Arti's Reviews > Major Pettigrew's Last Stand

Major Pettigrew's Last Stand by Helen Simonson
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Aug 24, 11

Read from August 05 to 23, 2011

As I read this book, I couldn't help but think whether writing about clashes between minority culture and mainstream society should best be written by members of that particular cultural group. Only someone who has gone through the immigrant experience, who adheres to the religion and tradition in that background can best represent themselves in voicing the conflicts, incompatibilities, struggles, and humour, both from their point of view looking at themselves, and looking out towards society as a whole. For me as a reader, without such an authentic voice, the characters could easily be stock and one dimensional. As I found in this book.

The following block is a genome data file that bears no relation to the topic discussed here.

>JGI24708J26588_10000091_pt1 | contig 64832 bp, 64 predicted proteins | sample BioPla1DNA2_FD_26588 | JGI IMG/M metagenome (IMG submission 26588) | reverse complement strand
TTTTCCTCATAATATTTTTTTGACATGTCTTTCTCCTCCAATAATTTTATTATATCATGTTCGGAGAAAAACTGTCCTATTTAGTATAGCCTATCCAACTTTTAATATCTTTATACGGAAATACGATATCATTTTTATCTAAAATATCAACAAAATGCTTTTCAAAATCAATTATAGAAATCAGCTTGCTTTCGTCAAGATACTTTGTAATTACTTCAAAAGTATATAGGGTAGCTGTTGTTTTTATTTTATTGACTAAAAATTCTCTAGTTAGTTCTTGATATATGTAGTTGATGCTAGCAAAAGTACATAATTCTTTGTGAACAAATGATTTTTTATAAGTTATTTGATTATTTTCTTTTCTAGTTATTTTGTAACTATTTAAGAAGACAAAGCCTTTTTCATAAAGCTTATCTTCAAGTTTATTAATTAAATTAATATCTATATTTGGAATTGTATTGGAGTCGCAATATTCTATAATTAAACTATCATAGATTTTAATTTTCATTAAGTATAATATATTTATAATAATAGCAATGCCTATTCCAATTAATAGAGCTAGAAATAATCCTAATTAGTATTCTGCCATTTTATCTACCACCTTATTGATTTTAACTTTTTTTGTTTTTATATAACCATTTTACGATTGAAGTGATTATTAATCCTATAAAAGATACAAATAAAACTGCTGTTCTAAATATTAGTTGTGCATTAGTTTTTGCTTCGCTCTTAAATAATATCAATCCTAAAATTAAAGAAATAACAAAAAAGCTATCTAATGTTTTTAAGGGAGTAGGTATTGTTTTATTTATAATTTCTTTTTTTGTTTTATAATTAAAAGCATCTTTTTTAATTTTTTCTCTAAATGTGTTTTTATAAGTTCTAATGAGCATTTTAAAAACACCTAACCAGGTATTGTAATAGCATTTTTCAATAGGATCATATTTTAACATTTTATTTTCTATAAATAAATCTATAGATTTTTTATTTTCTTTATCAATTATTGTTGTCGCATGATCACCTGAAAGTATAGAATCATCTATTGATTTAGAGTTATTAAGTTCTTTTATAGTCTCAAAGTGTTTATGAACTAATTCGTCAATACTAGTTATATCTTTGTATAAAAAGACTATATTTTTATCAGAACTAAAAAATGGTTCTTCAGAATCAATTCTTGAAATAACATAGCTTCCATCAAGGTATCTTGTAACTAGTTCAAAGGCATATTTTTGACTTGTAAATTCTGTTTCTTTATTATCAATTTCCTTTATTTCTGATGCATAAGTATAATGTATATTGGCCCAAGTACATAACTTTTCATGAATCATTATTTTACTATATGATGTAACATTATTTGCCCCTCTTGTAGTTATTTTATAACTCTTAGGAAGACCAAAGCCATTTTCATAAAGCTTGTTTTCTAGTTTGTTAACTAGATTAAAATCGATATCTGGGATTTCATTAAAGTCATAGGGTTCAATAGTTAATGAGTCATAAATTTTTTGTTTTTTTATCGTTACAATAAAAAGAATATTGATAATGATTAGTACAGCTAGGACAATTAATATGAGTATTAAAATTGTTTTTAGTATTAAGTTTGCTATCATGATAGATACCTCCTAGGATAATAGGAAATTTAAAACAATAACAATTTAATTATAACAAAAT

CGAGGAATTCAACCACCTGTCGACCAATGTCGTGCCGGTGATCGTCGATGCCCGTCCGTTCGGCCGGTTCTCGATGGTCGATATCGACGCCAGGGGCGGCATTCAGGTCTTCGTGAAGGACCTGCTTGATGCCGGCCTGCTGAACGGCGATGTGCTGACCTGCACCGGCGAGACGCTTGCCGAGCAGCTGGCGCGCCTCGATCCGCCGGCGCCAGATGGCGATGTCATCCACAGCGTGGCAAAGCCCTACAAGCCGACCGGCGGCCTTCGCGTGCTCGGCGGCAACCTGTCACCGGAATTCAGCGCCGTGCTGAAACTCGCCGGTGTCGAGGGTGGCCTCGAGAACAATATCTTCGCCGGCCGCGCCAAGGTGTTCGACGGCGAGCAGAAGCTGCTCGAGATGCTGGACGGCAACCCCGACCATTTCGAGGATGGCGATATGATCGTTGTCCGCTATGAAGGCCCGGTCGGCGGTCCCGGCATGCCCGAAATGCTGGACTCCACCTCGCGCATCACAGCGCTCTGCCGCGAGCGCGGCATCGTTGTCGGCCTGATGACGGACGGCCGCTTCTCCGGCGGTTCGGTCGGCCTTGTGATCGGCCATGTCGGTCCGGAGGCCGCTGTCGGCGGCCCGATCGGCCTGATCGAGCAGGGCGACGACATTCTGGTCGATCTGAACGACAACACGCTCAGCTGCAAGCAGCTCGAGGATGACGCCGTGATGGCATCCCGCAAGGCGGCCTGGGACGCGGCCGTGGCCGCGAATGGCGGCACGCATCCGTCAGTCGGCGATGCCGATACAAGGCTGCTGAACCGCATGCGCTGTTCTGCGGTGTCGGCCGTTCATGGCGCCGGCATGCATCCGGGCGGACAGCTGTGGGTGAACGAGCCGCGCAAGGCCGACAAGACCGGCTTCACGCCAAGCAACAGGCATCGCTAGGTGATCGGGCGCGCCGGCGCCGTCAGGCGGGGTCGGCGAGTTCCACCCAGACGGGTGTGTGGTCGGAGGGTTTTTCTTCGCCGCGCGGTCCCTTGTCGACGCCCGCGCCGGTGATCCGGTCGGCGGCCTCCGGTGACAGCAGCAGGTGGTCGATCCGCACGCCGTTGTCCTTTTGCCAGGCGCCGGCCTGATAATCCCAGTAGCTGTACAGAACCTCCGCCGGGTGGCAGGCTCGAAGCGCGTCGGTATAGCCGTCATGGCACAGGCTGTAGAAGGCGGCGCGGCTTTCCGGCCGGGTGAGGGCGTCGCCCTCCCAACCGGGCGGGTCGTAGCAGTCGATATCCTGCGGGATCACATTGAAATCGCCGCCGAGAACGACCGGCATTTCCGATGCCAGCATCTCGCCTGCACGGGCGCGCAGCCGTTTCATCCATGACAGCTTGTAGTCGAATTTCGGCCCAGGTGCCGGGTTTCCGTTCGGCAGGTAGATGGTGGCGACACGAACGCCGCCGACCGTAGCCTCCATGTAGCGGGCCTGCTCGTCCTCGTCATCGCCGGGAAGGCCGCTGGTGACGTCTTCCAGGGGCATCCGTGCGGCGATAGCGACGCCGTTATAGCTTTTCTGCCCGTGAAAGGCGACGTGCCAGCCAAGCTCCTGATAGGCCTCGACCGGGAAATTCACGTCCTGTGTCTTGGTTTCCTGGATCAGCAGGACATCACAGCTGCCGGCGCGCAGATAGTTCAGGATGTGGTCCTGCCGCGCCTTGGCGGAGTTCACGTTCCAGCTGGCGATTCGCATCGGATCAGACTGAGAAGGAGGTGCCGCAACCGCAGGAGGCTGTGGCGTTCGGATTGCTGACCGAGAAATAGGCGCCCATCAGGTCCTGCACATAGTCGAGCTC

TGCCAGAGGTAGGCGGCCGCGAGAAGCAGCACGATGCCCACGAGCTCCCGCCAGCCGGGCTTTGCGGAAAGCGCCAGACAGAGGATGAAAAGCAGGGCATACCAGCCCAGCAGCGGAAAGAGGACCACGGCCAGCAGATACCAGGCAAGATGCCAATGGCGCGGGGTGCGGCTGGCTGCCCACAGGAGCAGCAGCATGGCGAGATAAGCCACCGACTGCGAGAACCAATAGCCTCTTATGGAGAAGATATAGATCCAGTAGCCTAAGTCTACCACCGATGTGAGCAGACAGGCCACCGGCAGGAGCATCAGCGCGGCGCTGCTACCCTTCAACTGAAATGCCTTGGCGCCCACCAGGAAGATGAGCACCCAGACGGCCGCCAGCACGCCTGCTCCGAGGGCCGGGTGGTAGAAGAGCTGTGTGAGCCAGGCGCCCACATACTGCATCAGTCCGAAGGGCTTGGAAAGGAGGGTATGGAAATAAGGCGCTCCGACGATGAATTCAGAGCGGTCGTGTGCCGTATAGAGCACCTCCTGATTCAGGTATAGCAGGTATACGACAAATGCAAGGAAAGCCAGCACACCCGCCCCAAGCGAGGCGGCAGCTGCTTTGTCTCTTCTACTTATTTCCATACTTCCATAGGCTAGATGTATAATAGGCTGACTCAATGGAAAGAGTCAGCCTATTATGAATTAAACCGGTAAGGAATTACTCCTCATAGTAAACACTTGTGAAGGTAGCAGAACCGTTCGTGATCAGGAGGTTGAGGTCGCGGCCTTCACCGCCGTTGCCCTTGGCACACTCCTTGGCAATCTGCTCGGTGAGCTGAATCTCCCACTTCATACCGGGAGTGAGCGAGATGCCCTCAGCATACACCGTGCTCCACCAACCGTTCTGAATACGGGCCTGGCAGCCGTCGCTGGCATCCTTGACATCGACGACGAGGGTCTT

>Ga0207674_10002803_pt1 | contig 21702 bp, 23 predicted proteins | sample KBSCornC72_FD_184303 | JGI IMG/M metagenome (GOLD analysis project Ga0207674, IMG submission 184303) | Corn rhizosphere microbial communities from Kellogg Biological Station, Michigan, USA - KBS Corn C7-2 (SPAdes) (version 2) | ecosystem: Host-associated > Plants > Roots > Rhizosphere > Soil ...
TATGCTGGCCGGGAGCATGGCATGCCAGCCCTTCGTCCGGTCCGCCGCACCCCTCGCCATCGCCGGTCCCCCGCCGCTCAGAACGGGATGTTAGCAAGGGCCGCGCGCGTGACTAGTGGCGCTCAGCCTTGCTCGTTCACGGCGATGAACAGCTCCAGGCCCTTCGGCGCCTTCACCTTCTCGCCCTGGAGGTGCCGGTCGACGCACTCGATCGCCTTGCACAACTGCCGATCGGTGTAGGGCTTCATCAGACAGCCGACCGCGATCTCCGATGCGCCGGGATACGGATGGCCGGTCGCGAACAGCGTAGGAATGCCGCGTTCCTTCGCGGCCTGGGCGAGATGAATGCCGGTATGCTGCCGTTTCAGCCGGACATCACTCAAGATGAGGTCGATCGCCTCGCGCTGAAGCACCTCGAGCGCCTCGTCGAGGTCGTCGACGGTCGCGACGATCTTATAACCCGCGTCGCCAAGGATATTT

As Atticus said to Scout, "You never really understand a person until you consider things from his point of view--until you climb into his skin and walk around in it." No pun intended here, but literally so true. That is why I've appreciated writings from authors such as Jhumpa Lahiri, Aravind Adiga, Khaled Hosseini... Of course, here Simonson has done an admirable job, but I feel she's tiptoeing through sensitive subjects of cultural differences, so she has to exaggerate the silliness and trivialities of her own, and create a heroine in Mrs. Ali to patronize the other. I know, the nature of this book is not a cultural treatise, so in that sense, it is an effective and amusing farce and rom-com. But if one has to pursue the moot point of how real a character Mrs. Ali is, I'd have to say she's more an ideal type created from the Western cultural point of view.

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